The New Jersey Department of Environmental Protection is giving its tentative blessing to a plan allowing the B.L. England coal plant in Beesley’s Point to convert into a natural gas-fueled power generation facility.
One coal-powered unit of the Cape May County plant shut down in May 2014, while another coal unit continues to operate.
The new natural gas-fueled plant, expected to produce 447 megawatts of power, could open as early as 2020.
“There’s a need for safe, clean, low-cost energy in the area,” said Russ Arlotta, vice president of RC Cape May Holdings, which owns B.L. England.
Arlotta added that the new natural gas plant would be more environmentally friendly than the current coal unit as well as other plants that would have to pick up the slack in demand if the natural gas facility weren’t built.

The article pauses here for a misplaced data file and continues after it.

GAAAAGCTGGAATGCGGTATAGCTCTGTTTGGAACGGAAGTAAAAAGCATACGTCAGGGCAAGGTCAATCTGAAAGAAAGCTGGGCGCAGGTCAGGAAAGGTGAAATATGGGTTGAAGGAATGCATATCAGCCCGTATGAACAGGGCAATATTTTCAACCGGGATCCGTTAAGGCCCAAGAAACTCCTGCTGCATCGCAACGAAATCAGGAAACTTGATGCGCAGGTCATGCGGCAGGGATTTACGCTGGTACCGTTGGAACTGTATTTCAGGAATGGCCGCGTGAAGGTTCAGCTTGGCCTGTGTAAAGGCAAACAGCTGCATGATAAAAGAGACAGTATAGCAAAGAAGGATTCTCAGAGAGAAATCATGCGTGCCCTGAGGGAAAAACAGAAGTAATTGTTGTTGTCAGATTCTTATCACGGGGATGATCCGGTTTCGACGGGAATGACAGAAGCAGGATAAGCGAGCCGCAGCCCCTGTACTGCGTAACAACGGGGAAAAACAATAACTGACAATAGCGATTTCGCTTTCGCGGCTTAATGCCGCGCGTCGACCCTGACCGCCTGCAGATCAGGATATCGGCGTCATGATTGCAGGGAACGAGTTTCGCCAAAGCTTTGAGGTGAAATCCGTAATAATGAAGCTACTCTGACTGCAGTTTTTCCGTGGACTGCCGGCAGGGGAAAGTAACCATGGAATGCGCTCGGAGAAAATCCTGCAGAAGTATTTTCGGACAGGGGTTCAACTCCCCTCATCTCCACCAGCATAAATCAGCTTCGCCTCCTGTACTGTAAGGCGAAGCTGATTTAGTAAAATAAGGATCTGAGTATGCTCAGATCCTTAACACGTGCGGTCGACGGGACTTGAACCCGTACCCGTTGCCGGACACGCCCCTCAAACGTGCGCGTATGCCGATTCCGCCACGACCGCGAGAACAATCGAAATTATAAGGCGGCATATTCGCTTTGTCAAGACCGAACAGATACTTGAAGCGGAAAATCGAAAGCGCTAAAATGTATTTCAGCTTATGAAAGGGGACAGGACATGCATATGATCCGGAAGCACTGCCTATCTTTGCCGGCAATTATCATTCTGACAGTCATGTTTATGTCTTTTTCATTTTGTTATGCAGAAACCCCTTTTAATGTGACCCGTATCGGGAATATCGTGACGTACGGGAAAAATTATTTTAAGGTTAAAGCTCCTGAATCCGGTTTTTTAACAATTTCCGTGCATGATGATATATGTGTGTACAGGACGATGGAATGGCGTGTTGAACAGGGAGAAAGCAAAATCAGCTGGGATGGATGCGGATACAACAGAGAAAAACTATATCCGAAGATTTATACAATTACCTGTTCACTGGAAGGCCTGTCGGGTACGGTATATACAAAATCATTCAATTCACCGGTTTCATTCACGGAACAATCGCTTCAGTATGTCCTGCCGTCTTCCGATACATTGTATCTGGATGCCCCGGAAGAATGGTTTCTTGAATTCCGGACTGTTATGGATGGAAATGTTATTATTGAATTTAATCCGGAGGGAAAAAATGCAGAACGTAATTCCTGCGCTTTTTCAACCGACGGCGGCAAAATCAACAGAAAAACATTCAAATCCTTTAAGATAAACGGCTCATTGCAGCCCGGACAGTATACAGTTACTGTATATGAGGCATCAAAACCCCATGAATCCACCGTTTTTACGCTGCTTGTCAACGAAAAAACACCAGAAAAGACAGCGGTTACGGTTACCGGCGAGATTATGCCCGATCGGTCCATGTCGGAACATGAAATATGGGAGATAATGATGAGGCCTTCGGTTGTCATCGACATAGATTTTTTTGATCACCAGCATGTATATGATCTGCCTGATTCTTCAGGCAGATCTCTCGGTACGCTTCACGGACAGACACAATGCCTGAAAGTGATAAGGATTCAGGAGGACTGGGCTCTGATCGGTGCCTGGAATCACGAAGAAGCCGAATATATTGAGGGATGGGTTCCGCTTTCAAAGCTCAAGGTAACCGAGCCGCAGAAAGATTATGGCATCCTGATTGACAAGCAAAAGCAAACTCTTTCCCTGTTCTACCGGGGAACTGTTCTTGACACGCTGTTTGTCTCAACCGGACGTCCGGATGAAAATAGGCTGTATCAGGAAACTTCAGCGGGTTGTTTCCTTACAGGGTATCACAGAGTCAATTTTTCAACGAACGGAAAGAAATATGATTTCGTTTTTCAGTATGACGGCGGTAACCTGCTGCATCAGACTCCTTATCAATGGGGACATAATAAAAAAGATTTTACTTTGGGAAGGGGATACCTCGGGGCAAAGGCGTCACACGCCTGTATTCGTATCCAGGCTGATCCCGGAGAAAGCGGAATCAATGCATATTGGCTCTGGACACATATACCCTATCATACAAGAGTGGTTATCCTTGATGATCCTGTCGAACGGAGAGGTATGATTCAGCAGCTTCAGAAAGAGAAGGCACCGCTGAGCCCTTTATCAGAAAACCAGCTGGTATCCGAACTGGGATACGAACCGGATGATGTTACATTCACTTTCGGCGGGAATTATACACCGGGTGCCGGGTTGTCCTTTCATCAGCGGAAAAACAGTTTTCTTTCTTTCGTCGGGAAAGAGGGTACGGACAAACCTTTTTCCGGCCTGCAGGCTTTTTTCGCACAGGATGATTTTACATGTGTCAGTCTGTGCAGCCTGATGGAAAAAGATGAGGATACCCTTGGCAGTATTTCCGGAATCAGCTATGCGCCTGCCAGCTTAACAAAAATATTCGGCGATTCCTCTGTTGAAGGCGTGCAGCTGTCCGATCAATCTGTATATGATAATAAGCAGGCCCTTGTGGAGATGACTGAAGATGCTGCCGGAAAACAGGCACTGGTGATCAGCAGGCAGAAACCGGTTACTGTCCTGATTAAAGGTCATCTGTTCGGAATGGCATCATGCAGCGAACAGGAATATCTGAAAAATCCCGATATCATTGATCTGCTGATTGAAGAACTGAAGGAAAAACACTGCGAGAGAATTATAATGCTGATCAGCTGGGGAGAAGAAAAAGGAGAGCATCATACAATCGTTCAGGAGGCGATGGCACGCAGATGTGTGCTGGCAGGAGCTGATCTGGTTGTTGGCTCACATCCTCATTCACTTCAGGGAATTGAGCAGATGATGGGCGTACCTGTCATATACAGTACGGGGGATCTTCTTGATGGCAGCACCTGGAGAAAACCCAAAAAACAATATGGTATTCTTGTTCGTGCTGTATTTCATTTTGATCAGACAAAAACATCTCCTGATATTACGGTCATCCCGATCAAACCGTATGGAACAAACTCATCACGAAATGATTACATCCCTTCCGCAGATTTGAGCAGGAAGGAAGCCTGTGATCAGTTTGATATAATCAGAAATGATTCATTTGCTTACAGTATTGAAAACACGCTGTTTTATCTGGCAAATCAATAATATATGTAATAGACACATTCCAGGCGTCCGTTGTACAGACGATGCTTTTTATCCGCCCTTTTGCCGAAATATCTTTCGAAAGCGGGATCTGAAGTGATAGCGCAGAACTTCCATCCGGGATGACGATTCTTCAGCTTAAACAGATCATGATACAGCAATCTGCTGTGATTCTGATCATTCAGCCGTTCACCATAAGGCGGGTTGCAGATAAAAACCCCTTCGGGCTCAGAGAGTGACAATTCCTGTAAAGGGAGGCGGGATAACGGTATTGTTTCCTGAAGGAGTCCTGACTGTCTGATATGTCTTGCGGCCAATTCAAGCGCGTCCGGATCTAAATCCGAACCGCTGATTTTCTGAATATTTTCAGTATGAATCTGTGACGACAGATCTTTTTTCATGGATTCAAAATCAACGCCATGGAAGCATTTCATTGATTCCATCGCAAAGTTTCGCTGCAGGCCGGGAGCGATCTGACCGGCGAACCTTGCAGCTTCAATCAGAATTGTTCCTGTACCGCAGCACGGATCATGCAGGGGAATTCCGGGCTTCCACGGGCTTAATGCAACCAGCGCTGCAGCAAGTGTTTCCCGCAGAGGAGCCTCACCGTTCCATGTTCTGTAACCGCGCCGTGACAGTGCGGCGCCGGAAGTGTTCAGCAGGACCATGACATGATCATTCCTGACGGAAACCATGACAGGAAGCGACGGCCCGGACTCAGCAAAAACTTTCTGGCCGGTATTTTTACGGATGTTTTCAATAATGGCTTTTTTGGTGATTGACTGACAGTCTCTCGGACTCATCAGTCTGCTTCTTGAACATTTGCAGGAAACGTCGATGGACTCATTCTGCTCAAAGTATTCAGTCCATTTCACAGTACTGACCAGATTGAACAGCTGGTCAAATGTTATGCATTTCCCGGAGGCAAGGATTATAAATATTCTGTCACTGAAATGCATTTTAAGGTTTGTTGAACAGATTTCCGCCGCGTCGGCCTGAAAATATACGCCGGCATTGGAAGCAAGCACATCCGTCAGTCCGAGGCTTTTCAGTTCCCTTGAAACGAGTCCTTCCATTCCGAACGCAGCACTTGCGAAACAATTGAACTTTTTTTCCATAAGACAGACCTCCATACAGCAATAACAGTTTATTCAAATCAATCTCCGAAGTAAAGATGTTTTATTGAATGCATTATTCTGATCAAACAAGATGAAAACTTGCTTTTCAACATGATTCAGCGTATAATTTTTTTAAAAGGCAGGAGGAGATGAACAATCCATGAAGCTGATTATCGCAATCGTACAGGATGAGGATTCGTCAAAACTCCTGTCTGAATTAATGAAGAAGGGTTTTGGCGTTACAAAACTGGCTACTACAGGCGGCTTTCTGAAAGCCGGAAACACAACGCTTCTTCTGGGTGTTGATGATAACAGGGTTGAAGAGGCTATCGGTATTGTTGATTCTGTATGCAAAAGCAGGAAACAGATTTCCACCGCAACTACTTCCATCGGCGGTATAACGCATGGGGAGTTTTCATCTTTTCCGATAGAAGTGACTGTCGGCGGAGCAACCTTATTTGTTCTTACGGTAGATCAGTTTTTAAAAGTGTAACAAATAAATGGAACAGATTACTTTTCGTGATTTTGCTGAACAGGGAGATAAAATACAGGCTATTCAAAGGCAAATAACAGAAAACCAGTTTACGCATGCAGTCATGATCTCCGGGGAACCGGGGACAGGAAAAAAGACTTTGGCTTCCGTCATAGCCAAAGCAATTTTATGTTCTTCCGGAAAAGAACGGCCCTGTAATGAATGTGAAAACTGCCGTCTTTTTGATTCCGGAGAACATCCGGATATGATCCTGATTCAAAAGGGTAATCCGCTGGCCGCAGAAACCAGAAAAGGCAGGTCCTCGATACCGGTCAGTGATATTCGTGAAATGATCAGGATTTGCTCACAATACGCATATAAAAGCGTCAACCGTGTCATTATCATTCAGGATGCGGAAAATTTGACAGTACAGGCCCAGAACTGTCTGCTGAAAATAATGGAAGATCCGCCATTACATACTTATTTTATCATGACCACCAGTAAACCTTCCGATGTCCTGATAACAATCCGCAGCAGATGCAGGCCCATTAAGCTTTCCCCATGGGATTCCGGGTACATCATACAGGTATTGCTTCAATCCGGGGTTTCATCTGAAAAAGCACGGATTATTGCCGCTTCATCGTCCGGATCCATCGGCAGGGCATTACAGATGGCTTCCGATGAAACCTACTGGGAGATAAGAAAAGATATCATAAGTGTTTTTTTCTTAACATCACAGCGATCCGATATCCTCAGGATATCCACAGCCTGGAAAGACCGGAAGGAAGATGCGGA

“The emissions from the new plant will be state-of-the-art and will be a significant reduction from the existing facility,” he said. “As well it will be significantly lower emissions than existing stations in the region that would run in place of the plant.”
The draft permit issued by the DEP earlier this month will now be subject to public comment through May 25, but opponents have already said that constructing the natural gas plant would be a bad move.
“This power plant is part of keeping us addicted to dirty fuels and the fossil foolishness of the past instead of moving forward with a clean energy economy,” said Jeff Tittel, director of the New Jersey Sierra Club. “It’s really about offshore wind versus fracking and more air pollution.”
Meantime there is the issue of shipping the natural gas to the new plant — no small matter.
In December, South Jersey Gas won approval from a state board to build a pipeline to transport natural gas to the new B.L. England plant through Cumberland and Cape May counties.
But a lawsuit filed by the Sierra Club and Environment New Jersey in early January has brought the project to a halt. Arlotta said RC Cape May Holdings will wait for the suit to be resolved before starting construction on the new plant.